It says the species commonly observed were the white-tailed mongoose, four-striped grass mouse and the East African mole rats.

Others include the common slender mongoose and bat. There are seven bat species in the area.

The Aberdare Forest and its environs also host an estimated 418 bird species.

“The species recorded in Nyeri spur roads account for 106 bird species while in Nyandarua spur roads recorded 85 bird species. Out of these bird species, two are listed as endangered under the IUCN red list of threatened species, two are vulnerable, and four are near threatened,” the report says.

The government policy on all new projects requires that an ESIA be carried out at the planning stages.

The ESIA will assist Kenha and its consulting engineers in implementing the proposed project in adherence to sound environmental principles.

The report says Aberdare Forest and its environs have an estimated 1,260 plant species. 

However, during the survey, 199 were identified occurring along the proposed road in the forest, 95 species were recorded along Nyeri spur roads and 166 were on the proposed Nyandarua spur roads.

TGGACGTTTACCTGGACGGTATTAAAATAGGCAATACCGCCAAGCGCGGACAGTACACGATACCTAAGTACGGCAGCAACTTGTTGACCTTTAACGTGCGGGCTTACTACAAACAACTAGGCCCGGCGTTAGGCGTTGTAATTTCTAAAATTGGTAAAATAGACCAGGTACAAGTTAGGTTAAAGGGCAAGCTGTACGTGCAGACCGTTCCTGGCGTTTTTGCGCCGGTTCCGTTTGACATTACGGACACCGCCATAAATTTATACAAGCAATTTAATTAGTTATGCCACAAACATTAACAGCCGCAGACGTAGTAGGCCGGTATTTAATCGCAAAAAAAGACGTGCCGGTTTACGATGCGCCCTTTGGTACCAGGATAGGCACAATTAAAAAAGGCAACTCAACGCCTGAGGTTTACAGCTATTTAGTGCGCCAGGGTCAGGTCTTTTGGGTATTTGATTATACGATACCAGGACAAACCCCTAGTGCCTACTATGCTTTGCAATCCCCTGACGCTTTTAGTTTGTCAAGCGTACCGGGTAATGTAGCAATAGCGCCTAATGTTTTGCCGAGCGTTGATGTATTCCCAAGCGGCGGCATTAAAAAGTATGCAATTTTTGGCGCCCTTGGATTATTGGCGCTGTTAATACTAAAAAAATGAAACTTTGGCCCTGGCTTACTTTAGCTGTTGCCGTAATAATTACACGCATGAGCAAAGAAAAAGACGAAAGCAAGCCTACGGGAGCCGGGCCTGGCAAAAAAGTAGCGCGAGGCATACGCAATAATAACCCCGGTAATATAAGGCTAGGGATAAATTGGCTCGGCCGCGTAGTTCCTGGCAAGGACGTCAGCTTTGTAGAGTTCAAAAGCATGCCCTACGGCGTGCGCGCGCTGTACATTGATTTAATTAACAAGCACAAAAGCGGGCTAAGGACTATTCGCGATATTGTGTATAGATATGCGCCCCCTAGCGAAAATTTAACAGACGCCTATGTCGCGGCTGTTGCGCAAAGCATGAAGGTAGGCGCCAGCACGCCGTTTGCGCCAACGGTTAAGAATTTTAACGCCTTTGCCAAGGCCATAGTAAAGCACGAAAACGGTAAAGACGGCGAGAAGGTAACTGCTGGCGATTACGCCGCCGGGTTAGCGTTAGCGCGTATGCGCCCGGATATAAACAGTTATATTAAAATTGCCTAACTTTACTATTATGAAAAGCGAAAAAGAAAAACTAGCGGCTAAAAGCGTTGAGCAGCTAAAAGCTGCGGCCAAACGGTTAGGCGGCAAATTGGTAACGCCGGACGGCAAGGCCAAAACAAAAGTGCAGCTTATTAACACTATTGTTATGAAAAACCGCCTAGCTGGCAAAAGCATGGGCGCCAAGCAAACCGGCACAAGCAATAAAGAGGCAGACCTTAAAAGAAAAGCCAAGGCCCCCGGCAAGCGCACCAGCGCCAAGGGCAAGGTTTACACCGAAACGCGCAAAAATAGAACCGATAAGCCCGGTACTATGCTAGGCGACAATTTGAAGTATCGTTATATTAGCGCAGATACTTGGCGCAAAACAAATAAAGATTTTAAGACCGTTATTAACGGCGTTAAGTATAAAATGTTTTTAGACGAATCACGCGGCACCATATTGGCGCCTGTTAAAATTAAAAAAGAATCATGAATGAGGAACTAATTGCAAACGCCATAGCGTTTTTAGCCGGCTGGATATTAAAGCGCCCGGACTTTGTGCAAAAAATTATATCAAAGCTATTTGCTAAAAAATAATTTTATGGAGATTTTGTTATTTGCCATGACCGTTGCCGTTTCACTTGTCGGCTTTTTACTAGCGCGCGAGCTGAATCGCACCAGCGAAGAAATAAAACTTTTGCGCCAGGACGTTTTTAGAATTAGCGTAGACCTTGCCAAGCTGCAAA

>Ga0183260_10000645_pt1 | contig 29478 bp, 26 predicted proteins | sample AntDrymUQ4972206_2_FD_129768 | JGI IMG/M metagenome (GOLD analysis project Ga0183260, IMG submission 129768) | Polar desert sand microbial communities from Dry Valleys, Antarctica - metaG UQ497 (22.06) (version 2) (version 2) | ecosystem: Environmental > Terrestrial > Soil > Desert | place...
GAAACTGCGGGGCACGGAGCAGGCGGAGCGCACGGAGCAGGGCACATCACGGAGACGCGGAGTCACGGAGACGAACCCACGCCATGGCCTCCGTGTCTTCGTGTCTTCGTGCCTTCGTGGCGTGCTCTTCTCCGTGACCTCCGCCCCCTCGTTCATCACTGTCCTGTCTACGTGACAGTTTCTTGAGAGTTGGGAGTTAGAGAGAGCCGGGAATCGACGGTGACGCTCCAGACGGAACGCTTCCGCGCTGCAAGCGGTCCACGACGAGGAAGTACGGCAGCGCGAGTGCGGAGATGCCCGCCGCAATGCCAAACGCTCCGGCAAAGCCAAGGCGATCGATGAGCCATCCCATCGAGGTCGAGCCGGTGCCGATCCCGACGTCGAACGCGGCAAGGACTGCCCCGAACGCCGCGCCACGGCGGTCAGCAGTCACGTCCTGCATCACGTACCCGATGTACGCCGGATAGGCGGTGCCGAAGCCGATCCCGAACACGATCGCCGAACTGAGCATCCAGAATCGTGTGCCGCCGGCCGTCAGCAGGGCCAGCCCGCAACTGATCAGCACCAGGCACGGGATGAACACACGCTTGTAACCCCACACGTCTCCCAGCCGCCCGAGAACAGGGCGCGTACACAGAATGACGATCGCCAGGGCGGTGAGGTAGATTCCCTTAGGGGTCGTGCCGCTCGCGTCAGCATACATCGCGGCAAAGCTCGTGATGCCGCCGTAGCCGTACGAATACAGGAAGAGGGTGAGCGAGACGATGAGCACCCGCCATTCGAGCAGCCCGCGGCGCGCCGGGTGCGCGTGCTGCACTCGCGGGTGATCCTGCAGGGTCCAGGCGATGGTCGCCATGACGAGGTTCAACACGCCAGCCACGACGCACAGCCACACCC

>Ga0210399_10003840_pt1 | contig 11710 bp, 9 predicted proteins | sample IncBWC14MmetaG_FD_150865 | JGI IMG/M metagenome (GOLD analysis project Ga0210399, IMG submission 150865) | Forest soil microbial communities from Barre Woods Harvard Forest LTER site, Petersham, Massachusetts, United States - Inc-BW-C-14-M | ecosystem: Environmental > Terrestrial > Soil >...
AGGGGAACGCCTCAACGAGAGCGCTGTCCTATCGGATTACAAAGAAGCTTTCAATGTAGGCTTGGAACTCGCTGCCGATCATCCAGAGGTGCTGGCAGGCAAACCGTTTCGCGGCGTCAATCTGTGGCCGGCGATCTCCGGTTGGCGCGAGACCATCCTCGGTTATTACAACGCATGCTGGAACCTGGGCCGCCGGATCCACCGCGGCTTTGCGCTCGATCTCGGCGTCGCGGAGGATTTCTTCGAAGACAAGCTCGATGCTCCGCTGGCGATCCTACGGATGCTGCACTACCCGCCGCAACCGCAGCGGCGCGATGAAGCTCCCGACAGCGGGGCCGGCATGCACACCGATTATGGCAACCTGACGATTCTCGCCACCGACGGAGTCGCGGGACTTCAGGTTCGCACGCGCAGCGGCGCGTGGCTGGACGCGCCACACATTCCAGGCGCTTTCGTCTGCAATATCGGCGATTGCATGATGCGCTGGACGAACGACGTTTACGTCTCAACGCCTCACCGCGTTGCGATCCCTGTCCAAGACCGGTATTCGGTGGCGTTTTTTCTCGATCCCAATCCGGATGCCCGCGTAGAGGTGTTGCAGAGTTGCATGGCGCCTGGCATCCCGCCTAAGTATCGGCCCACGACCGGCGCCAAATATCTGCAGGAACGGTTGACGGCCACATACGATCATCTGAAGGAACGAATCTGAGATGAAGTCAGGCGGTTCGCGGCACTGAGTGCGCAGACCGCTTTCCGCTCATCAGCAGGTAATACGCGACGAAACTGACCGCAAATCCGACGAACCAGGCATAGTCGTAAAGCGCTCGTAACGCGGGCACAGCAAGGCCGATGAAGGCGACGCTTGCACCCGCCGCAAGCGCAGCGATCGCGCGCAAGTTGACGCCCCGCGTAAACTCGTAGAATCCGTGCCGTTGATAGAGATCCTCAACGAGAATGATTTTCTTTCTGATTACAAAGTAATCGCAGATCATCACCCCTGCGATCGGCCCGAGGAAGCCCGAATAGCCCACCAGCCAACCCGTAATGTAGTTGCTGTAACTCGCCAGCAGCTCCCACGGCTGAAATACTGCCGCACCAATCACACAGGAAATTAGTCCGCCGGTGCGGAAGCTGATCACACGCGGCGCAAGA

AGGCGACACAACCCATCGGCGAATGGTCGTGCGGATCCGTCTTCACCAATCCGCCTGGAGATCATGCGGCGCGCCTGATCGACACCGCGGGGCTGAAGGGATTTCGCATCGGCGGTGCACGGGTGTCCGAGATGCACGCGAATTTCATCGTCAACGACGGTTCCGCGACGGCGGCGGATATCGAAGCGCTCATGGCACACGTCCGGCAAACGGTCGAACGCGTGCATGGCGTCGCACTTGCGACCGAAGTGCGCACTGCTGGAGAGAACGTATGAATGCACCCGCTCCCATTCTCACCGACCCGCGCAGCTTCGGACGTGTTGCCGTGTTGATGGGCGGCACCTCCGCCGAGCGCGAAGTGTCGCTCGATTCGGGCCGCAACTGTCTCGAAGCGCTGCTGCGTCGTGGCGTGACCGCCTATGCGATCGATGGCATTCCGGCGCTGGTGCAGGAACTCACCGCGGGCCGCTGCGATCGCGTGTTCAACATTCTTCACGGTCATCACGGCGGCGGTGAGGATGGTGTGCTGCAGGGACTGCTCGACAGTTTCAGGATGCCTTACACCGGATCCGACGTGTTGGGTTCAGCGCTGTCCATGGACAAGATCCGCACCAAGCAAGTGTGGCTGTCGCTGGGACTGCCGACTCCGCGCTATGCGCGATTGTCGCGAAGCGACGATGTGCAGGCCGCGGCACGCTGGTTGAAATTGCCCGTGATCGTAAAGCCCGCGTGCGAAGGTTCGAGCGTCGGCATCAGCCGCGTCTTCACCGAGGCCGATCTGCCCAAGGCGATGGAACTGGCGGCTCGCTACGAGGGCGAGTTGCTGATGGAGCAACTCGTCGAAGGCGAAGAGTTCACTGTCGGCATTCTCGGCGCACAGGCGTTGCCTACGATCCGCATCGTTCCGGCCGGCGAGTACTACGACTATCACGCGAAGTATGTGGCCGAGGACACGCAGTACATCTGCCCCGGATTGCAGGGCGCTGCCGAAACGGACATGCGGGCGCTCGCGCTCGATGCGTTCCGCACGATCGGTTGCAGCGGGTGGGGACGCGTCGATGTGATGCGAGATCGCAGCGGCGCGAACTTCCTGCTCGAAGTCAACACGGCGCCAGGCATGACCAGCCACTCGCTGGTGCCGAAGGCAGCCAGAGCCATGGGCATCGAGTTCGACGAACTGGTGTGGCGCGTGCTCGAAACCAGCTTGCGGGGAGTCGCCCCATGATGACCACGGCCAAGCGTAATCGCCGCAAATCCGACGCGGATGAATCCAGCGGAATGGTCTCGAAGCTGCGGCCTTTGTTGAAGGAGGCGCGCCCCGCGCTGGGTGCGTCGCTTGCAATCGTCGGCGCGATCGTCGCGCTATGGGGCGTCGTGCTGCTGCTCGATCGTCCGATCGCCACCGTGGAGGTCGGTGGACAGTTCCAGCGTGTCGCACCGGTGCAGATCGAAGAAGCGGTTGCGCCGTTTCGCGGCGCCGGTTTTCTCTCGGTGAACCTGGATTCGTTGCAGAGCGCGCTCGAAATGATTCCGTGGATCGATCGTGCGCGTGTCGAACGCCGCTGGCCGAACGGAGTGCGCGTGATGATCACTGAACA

The report says the park is already infested with alien invasive plant species.

The implementers of the project say several hectares of the ecosystem will be eaten into by the project.

The report notes that around 104 hectares (256.9892 acres) of vegetation are lying in areas that will potentially be cleared.

Out of this, 75 hectares (185.32875 acres) of bamboo, 14 hectares of forest (34.5947 acres) and 14 hectares (34.5947 acres) of moorland will potentially be destroyed.

Twenty-eight kilometres of the proposed road in the protected areas is a bamboo vegetation zone.

The total length of the proposed road of forest (indigenous and exotic) is 5km and another 5km of the road in the moorland.

The reptiles and amphibians that inhabit the ecosystem are also set to suffer.